Atmore Airport: Runway of change
By By ROBERT BLANKENSHIP
Advance Managing Editor
Many small towns across Alabama have used an airport as a selling point to prospective businesses and industry looking to build or relocate. For 40 years the Atmore Airport has been through the same processes, but the times have changed and so has the airport.
The Atmore Airport has a similar history to the other small-town airports in the state. It was built in 1960 with help from a ten-cent sales tax on aviation fuel. The tax was the brainchild of Asa Rountree who was the head of the Department on Aeronautics in the late 50s and on into the 60s. His goal was to place at least one airport in every county in Alabamahe, thanks to the tax, was successful in achieving that goal. But, Escambia County was fortunate to have two airports-one in Atmore and the other in Brewton.
Since its infancy, Robert Earl Godwin has been active in most of the activity at the airport. He has been the fixed base operator and manager of the airport since the early 1960s. As the fixed base operator, Godwin leases the airport from the local government and runs a business, Atmore Flying Service, Inc., out of the facility. As manager, he is in charge of general upkeep and maintenance such as runway upkeep and mowing.
Currently, day-to-day operations at the airport include aircraft maintenance, aircraft fuel sale and aerial applications. Godwin said he thinks many people would be surprised at how busy the Atmore Airport can be.
Two of the most frequent flyers in and out of the airport are Masland and Vanity Fair.
But, the airport has not always been a primary tool for industry. After the opening of the small-town airports many people were interested in flying and these airfields provided them with the opportunity to do so.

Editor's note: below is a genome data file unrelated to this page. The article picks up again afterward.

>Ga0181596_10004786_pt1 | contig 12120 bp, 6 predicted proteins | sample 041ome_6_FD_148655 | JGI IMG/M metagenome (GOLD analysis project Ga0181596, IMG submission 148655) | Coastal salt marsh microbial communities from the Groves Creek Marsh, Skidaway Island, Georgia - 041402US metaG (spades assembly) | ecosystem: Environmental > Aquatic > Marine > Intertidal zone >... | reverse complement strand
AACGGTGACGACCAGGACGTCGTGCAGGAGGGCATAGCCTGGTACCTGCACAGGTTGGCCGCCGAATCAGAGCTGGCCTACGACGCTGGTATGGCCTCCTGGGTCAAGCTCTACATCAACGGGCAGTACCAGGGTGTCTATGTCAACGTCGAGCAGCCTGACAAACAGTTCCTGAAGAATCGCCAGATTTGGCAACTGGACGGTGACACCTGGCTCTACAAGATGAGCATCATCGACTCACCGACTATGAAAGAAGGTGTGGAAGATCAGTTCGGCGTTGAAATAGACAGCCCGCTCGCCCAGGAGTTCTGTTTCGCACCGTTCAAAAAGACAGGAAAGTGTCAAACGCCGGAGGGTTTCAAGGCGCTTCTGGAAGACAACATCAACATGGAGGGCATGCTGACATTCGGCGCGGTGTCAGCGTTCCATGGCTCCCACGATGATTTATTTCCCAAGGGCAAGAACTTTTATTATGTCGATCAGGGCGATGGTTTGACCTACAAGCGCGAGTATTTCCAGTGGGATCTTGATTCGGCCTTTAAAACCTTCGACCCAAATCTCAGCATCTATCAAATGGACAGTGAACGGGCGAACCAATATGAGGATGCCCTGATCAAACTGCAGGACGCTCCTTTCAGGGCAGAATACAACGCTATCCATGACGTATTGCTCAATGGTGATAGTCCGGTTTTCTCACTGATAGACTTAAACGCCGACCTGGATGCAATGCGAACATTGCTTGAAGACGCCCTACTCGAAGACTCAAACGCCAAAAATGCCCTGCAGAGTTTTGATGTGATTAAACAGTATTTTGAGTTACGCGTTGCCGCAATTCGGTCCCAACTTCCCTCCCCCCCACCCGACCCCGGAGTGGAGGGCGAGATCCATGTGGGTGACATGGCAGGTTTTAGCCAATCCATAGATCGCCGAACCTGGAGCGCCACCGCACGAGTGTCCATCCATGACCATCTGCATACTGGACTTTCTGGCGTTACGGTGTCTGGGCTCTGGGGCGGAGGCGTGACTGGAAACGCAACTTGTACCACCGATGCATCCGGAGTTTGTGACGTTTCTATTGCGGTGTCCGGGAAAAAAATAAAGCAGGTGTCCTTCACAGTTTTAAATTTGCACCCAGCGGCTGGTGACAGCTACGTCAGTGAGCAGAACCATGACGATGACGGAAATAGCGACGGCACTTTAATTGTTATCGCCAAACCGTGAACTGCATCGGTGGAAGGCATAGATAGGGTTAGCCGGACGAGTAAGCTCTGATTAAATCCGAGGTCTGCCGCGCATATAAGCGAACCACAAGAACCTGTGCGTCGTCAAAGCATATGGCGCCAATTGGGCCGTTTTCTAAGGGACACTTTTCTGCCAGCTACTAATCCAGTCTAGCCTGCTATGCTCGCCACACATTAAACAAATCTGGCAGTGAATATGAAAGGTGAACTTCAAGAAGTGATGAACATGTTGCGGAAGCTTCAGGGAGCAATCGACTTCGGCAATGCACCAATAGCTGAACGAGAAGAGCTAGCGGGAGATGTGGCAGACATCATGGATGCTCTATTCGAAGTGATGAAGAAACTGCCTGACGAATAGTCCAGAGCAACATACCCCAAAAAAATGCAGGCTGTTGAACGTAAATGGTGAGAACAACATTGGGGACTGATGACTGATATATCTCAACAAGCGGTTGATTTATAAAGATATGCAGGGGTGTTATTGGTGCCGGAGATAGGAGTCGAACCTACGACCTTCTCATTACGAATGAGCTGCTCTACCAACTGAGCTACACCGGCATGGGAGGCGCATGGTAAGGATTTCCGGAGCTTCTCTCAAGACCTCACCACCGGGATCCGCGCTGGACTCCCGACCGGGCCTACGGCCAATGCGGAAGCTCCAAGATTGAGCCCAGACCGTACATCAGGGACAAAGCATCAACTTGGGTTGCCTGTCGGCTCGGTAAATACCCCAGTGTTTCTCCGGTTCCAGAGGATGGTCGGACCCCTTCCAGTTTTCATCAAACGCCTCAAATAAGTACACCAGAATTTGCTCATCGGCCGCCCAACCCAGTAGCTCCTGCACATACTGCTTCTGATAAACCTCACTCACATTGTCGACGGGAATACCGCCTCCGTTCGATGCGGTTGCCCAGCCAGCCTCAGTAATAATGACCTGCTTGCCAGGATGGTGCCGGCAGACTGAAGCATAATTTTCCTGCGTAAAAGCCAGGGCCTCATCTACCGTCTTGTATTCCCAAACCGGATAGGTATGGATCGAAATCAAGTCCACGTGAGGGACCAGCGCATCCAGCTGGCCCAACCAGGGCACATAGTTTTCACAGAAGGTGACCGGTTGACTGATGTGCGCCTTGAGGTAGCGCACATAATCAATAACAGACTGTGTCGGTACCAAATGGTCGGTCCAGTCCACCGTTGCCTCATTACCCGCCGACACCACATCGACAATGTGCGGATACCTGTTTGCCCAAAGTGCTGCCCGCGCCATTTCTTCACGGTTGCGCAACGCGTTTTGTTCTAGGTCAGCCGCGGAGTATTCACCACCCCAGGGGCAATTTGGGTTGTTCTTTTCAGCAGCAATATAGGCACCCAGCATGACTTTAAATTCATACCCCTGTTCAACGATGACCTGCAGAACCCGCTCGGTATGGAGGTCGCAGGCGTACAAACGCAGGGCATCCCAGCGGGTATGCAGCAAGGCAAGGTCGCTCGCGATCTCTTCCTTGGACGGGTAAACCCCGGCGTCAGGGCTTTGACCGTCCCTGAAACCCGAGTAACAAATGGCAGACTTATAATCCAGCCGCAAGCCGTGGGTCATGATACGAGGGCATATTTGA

These days, even if a plane could be afforded, it is often difficult to find an instructor to help the individual earn their pilot license and if one is found, it is also a very expensive process. The rising costs put an end to the private owners renting hangar space and taking off and touching down in Atmore.
Almost every company that is looking to move into a community now is interested in the capacities and potentials of the nearest airport. It is much cheaper for them to fly their people in and out if the town they are looking at has an airport.
Trying to stay up-to-date has been a goal for the city and Godwin who says that the airport made great strides a few years ago with a few upgrades and improvements.
But, in order to continue with the proposed industrial park there is another addition that would have to be made in order for it to succeed. An instrument lighting system, which helps a plane land in marginal weather has been a recent goal for the airport. Currently, if the weather is not cooperative, pilots must land at another airport-either Mobile or Pensacola.
Right now, with a runway of 4,975 feet and 80 feet long, the airport can handle almost any business jet or smaller planes.
But, before an airport industrial park is built, Godwin said it should be modeled after other, already successful parks.
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